Portsmouth Regional Hospital Portsmouth Acute Care Hospital
Needham Orthopedics and Sports Medicine Needham Ortho Surgery Center
Nashoba Valley Medical Center Ayer Acute Care Hospital
Orthopedics and Sports Medicine Norwood Ortho Surgery Center
Access Sports Medicine and Orthopaedics Exeter Ortho Surgery Center
Caritas Saint Elizabeth's Medical Boston Acute Care Hospital
Exeter Hospital Exeter Acute Care Hospital
Boston Sports and Shoulder Center Chestnut Hill Ortho Surgery Center
Tufts-new England Medical Center Boston Acute Care Hospital

Hip Replacement Surgery Cost and Procedure Introduction

Hip replacement surgery, sometimes called total hip arthroplasty, is an option for people who have hip pain or loss of mobility. This procedure can be performed arthroscopically or with traditional "open" surgery. Arthroscopic (minimally invasive) surgery is a procedure performed through tiny incisions, using an instrument called an arthroscope, a tube-like instrument with a camera and surgical tools attached. Arthritis is one of the most common reasons for this surgery, though fractures, avascular necrosis and other problems can be cause for hip replacement surgery. This procedure is usually only considered after more conservative measures — anti-inflammatory medication, bracing, physical therapy, prescription pain medication and restrictions in activity — have been exhausted. Patients typically stay in the hospital for four to six days after the surgery and can return to normal light activities after three to six weeks, though you will have to avoid certain sports and high-impact activities.

Patient Preparation for Hip Replacement Surgery

A physical examination will be performed along with blood or other diagnostic tests — X-rays, MRIs, etc. It is particularly important to inform the physician of all medications or vitamins taken regularly or if you are pregnant (or think you might be pregnant). Tell your doctor if you have heart, lung or other medical conditions that may need special attention. Finally, tell your doctor if you have a history of bleeding disorders or if you are taking any anticoagulant (blood-thinning) medications, aspirin or other medications that affect blood clotting. You will be given instructions in advance that will outline what you should and should not do in preparation for the surgery. You will be asked to fast for eight hours before the procedure, generally after midnight. You will need to make arrangements for transportation after the surgery is complete. If you are given a prescription for pain medication, have it filled prior to surgery.

What to Expect During and After Hip Replacement Surgery

The surgery itself usually takes one to two hours. An intravenous line is inserted into the arm to administer a sedative and a painkiller. Also, your heart rate, blood pressure, respiratory rate and oxygen level will be monitored during the procedure. The procedure is done while you are under general anesthesia (unconscious and pain-free). Typically, hip replacement surgery is performed by an orthopedic surgeon. Once you are unconscious, the surgeon will make an incision on the side of the hip and then move the muscles and other tissue in order to reach the joint. The ball part of the joint is removed by cutting high on the femur. The ball will be replaced with an artificial joint using cement or a material that allows the bone to attach to the new joint. Your surgeon will then remove the damaged cartilage from the hip bone and insert the thigh bone into the hip socket. Finally, the incision will be stitched closed. For arthroscopic hip replacement surgery, the steps above are performed through one or two smaller cuts and small tools attached to the laparoscope. This method reduces blood loss, pain, and length of hospital stay. This procedure is newer than the standard hip replacement so make sure your doctor has experience (and success) before opting for minimally invasive surgery.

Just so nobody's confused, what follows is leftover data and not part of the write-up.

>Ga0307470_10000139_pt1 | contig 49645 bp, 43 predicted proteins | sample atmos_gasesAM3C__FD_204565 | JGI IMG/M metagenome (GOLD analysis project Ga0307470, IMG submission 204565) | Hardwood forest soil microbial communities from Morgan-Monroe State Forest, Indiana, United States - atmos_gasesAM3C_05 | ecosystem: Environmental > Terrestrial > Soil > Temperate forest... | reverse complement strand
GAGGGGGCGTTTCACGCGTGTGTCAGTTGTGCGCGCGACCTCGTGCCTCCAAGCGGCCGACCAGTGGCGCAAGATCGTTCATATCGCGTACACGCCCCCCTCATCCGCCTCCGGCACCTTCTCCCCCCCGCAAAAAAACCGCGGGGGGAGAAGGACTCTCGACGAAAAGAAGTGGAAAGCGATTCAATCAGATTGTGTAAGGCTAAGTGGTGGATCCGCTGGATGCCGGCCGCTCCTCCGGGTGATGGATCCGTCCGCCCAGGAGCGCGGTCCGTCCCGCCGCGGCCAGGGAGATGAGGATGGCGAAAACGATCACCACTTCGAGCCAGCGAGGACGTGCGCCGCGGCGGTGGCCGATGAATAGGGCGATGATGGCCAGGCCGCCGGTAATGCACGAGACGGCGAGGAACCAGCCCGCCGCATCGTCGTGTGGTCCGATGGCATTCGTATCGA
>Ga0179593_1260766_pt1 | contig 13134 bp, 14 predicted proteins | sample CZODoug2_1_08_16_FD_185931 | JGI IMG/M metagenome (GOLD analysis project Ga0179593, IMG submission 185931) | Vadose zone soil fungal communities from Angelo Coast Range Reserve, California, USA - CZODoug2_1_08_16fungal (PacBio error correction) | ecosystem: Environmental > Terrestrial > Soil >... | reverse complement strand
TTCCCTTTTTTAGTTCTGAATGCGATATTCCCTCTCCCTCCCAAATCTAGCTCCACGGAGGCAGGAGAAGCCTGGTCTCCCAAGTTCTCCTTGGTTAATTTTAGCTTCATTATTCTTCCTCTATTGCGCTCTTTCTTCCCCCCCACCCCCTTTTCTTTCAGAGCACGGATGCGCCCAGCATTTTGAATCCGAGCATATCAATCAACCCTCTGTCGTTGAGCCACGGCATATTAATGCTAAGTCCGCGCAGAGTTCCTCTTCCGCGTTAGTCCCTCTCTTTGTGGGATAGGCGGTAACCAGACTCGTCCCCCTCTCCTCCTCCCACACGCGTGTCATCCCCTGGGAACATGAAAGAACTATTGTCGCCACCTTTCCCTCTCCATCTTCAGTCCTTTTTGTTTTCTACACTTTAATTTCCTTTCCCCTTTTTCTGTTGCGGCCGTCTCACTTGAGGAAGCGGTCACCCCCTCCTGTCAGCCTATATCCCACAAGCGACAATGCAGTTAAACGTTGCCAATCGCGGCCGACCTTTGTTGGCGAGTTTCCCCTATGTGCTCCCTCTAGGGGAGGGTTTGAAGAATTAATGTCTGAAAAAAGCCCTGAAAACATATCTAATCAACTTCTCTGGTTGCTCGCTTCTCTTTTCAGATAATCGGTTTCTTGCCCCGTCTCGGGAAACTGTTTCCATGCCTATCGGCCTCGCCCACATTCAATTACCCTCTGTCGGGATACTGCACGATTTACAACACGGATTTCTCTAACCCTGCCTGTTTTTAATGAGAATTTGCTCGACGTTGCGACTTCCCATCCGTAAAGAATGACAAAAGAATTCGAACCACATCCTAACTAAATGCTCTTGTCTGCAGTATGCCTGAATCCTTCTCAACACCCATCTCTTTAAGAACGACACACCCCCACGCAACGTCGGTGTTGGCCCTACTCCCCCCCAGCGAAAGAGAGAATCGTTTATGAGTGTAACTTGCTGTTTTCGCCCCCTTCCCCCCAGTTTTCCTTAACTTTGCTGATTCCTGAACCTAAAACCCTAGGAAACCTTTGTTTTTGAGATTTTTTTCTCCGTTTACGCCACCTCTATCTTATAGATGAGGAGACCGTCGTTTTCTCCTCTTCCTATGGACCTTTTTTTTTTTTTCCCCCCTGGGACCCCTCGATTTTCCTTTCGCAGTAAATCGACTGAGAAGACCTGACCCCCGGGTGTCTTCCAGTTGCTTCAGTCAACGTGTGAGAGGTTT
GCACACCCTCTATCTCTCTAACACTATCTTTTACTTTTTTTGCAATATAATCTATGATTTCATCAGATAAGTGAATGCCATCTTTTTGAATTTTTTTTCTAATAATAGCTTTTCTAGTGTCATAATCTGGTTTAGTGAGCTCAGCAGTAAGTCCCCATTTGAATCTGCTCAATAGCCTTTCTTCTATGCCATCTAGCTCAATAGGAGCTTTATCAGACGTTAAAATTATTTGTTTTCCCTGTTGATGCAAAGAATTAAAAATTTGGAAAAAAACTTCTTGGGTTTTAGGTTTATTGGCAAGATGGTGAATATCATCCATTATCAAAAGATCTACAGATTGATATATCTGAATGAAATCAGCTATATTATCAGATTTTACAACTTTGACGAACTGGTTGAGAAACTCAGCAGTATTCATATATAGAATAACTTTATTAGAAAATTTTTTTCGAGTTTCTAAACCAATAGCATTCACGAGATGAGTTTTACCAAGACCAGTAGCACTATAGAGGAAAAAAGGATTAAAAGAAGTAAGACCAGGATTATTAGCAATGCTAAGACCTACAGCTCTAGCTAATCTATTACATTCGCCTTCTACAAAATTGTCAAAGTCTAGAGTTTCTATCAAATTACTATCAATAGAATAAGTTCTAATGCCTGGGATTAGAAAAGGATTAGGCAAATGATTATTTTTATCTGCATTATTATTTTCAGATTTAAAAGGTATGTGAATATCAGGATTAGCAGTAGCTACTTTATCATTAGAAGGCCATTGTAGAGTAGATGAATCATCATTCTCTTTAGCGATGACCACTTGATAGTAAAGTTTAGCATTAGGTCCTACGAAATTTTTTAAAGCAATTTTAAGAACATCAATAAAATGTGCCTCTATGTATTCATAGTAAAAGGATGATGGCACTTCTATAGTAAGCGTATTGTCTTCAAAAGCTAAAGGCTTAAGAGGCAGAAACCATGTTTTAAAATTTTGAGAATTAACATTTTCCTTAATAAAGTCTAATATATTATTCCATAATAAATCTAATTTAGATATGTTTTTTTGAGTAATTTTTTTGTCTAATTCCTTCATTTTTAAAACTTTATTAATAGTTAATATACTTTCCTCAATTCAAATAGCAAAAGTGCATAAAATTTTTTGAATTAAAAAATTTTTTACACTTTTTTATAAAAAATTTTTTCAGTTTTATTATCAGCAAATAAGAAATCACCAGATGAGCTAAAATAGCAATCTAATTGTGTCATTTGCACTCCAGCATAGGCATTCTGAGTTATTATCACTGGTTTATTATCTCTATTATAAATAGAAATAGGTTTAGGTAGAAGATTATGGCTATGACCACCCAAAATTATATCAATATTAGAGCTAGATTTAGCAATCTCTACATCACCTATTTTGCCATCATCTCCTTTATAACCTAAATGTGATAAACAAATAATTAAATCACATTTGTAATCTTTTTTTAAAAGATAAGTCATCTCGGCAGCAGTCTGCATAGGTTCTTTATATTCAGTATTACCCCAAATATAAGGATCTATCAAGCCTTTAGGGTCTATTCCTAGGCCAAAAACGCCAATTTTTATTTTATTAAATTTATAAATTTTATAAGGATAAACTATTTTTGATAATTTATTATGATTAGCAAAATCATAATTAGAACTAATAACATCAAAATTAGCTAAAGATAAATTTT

After surgery, you will be taken to the recovery room for observation. Once your blood pressure, pulse, and breathing are stable and you are alert, you will be taken to your hospital room. Patients stay in the hospital from four to six days, when pain can be managed without IV pain medication, and the patient can safely use crutches or a walker. Before being discharged, you will be given instructions about care for your incisions, limits on activities and what you should do to aid your recovery. If you notice any of the following, call the number the hospital gave you: Fever, excessive sweating, difficulty urinating, redness, bleeding or worsening pain. You will likely need weeks or months of physical therapy.